An "advisor" my son and I were meeting with over the holidays made a statement that "the hard slotting system is almost guaranteed to be established for the 2012 draft and has since been confirmed by several MLB scouts that have been to our home. One scout stated that "it appears there will be severe penalties associated with noncompliance, including losing draft selection positions in the following year's draft". How do you think this will impact the 2011 Draft and what changes do you anticipate for 2012
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quote:
Originally posted by Clint Taylor:
An "advisor" my son and I were meeting with over the holidays made a statement that "the hard slotting system is almost guaranteed to be established for the 2012 draft and has since been confirmed by several MLB scouts that have been to our home. One scout stated that "it appears there will be severe penalties associated with noncompliance, including losing draft selection positions in the following year's draft". How do you think this will impact the 2011 Draft and what changes do you anticipate for 2012


No matter what they (MLB) want, I am not sure it's going to happen.
What is going to happen though, is that agents and scouts are going to tell you to get the money while you can (2011) because it's not going to be there in 2012.
Remember this is a business where lots of people make lots of money and for that they will make you believe anything.

JMO.
I personally think this is being driven by the "player's union" (with owners support) because the MLB players are upset about the high $$$ being paid to a kid that is not a proven commodity and could ultimately take $$$ from the existing MLB players. According to a MLP player (Braves), he sees this being passed by the union at their meeting next December. It will be interesting to see how it will affect $$$ in each round and how it will be received. The "hard slotting" could ultimately drive more high school kids to college, which, in my opinion, would not be a bad thing.
This could have a negative affect on the advisor/agent for high school players but could be a benefit for the college player. JMO
Don't get me wrong, it's not that I do not disagree with the concept, but not sure how it can be done so that it would be fair and equitable for all, not just the few lucky ones.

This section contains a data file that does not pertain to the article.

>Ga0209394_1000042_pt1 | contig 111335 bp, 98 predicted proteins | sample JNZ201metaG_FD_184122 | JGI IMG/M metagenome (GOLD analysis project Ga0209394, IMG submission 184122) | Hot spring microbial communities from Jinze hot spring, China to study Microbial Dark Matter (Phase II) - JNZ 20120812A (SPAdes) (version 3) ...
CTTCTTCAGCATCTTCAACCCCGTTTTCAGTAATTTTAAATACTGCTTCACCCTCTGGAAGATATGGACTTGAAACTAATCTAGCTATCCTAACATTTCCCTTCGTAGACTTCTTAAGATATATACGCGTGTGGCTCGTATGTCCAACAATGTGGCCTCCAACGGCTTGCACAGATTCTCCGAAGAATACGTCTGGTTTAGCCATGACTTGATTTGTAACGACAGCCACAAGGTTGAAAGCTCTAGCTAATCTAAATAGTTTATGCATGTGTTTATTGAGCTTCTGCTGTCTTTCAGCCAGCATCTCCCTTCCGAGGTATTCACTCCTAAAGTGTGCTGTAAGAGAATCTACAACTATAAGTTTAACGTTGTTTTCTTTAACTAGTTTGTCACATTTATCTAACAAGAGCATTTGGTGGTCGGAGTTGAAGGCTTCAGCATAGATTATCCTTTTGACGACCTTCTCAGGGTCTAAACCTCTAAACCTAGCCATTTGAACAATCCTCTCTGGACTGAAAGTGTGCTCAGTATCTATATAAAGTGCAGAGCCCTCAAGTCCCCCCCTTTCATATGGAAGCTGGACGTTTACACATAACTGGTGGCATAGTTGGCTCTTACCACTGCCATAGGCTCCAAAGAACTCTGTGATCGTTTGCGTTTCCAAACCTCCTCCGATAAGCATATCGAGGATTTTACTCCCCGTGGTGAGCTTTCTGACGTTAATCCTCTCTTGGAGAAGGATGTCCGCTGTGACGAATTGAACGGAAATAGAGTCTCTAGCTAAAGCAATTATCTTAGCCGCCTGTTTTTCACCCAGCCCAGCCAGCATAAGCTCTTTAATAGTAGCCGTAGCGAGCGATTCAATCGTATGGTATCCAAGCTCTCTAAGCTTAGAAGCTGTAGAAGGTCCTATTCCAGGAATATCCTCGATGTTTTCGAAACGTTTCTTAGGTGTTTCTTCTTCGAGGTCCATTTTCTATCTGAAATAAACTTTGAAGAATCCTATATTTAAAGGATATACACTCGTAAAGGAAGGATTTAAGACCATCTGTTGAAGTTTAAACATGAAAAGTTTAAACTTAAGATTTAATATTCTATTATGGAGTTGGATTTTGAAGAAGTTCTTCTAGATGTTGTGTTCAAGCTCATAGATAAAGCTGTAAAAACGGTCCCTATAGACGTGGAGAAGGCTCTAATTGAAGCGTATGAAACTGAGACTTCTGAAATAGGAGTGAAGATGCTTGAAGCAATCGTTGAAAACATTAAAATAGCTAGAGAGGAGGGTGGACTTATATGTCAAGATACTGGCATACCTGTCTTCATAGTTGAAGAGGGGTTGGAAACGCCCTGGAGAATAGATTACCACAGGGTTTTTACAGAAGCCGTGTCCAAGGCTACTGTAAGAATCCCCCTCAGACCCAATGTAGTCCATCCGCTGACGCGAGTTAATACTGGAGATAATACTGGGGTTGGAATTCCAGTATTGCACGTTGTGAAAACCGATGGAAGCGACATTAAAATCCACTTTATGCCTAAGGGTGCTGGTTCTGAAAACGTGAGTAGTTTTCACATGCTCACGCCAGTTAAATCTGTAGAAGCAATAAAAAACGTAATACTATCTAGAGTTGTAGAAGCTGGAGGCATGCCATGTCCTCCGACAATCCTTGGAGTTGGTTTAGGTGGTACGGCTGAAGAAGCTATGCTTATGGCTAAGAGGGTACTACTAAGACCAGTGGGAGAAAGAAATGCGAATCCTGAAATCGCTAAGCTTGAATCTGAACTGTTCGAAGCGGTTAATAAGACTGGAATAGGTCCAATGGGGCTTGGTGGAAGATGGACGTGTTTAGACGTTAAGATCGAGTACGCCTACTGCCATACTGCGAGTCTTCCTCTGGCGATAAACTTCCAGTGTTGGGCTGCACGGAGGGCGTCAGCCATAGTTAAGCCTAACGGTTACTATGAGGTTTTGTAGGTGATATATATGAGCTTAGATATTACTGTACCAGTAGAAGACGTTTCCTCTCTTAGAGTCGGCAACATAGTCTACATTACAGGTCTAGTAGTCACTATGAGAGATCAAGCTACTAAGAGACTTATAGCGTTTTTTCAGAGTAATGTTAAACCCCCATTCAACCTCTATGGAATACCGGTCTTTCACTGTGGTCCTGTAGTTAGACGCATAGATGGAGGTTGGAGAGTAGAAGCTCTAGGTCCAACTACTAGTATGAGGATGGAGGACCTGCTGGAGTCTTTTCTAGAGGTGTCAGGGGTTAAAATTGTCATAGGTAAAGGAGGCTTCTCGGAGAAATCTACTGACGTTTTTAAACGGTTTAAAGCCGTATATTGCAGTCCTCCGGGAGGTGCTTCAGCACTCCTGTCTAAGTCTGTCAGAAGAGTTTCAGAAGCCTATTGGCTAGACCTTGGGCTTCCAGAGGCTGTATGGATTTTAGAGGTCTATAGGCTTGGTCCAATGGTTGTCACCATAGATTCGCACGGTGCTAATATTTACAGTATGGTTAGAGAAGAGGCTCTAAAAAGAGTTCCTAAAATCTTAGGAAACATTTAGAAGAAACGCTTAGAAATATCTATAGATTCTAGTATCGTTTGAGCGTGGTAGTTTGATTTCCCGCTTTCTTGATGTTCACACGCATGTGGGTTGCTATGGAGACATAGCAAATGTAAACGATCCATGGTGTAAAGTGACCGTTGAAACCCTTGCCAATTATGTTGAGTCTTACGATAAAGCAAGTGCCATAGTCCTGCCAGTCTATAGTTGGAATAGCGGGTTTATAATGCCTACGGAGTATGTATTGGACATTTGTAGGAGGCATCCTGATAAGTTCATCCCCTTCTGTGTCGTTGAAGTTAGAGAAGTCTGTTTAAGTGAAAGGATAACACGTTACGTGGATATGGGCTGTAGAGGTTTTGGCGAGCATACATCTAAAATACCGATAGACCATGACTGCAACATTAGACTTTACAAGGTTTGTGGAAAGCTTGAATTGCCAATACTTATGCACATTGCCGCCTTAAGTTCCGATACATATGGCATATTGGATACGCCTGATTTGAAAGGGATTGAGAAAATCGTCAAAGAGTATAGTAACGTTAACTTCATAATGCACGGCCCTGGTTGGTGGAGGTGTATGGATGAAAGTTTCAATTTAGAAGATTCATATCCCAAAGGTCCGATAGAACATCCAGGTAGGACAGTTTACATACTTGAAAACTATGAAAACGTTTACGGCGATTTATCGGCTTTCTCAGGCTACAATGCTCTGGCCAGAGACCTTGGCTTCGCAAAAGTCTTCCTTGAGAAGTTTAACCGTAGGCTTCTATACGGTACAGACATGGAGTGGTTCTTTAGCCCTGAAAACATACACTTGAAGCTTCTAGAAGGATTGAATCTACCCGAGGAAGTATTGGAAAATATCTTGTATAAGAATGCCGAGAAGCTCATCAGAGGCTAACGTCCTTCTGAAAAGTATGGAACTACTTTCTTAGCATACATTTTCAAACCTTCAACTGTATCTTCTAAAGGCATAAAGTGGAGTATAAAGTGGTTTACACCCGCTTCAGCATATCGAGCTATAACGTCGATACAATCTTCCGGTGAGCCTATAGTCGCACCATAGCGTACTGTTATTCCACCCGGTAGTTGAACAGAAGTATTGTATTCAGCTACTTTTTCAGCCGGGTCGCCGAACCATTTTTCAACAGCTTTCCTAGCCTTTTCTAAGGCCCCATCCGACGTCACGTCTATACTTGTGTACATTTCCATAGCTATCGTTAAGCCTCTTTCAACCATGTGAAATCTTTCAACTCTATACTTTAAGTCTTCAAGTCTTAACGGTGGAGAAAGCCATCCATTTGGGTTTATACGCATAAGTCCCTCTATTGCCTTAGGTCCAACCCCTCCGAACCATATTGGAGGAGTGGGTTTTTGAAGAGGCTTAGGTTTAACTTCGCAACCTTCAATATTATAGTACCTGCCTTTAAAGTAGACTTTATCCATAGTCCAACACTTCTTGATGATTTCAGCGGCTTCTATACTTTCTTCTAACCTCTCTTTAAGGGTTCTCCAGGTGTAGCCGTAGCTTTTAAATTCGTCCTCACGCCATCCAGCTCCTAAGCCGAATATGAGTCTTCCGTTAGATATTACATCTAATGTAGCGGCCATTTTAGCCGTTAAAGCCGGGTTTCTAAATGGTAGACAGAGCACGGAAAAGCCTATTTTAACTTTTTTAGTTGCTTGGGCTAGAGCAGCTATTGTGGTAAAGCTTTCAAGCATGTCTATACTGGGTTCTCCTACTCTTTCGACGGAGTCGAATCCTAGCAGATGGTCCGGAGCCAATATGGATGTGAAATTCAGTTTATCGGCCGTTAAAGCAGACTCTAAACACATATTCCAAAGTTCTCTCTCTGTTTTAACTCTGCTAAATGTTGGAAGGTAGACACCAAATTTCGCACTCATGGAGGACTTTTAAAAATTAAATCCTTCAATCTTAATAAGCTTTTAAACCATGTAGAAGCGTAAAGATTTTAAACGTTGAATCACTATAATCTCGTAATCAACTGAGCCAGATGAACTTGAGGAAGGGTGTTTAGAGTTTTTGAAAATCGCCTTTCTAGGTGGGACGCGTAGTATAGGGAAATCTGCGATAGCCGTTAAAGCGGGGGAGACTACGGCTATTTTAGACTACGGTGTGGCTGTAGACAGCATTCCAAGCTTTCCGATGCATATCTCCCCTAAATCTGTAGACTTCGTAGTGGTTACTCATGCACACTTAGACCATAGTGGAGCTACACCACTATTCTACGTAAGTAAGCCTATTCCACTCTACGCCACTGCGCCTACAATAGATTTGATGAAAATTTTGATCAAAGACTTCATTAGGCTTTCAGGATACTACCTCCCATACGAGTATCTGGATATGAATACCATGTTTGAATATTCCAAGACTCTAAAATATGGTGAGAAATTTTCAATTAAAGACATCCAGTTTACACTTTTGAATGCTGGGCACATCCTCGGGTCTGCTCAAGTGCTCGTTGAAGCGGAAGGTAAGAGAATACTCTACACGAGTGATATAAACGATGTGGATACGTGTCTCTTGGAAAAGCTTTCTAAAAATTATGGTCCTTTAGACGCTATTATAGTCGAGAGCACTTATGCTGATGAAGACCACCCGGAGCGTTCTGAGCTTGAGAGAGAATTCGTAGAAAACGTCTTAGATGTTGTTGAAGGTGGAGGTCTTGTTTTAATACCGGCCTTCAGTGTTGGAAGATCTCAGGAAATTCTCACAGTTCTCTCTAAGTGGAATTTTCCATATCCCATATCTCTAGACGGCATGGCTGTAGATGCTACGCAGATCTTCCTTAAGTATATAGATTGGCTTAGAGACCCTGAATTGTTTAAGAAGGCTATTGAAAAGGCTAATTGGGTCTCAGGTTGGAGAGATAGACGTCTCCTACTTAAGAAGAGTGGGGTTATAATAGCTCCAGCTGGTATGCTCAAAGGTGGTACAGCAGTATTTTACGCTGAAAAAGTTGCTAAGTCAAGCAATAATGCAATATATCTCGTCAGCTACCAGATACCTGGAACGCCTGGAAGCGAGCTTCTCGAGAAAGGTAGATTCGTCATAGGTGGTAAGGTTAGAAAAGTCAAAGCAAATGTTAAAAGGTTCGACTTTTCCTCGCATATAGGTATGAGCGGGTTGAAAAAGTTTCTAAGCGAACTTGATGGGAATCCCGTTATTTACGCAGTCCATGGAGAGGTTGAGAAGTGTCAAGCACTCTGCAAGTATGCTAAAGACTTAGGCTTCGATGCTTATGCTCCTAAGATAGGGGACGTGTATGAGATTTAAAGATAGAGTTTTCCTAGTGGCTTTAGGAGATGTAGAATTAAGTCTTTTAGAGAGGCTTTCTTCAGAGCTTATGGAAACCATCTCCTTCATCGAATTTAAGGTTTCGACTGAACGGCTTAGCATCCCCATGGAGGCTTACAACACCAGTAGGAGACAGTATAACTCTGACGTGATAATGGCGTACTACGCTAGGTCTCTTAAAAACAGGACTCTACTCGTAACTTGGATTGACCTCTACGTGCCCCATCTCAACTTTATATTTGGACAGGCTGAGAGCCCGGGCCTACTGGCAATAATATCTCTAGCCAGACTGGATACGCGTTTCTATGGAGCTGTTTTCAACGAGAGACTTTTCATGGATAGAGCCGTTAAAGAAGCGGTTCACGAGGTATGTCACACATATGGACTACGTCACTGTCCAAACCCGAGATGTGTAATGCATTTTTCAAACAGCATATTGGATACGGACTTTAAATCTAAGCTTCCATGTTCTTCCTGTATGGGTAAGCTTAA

I thought that what it is supposed to prevent is drafting someone in the 10th round and giving first round money (example). However, where is it written what exactly a specific round or slot is worth? Teams more of less use that premise now. I am not sure what the answer is, so that is why it's hard to see a system in place that could work and be adhered to.
Seems to me that a "hard" slotting system that had real teeth (meaning the penalties for paying over slot are a real deterrent)would benefit both the owners and the current MLB players.

For the owners, it would basically be a price fixing scheme. (And exempt from anti-trust law as they are, they could get away with it.)

For the current MLB players, it frees up owner money that they can try to bargain for in the form of free agent salaries and elements of the collective bargaining agreement, such as minimum salaries.

So they will likely attempt to put a hard slotting system in, and since it benefits both sides, my sense is that it will happen.

Are there downsides for the owners in a hard slotting system? I can't think of any. Are there disadvantages to current MLB players?
The downside is the same as the salary tax.
There is no guarantee and no oversight to the "saved"money being paid to existing players or to meet obligations to prior players.
It would be hard to imagine the players will allow this unless the money is guaranteed to be paid to the players or retiree union players.
It would be impossible to fathom owners will allow players and the union to see the books and make sure the profits are not put into ownership pockets.
Mistrust can be a beautiful thing. Eek
Not going to happen. It's a slippery slope to a salary cap, which the players don't want. Plus there's no way to verify any money saved will actually go to the players. We already saw the Pirates and Marlins keep their luxury tax revenue and not spend it on player salaries. So unless there's an iron clad verification process, there is no way this happens. More likely to see draft shortened to 25 rounds, and earlier signing deadline, as the biggest changes.
I spoke with the mlb player again today and he said the players union is behind the changes 100%. He stated because of the number of free agent signings this year that more clubs will have much less for draft signings, especially after the early rounds.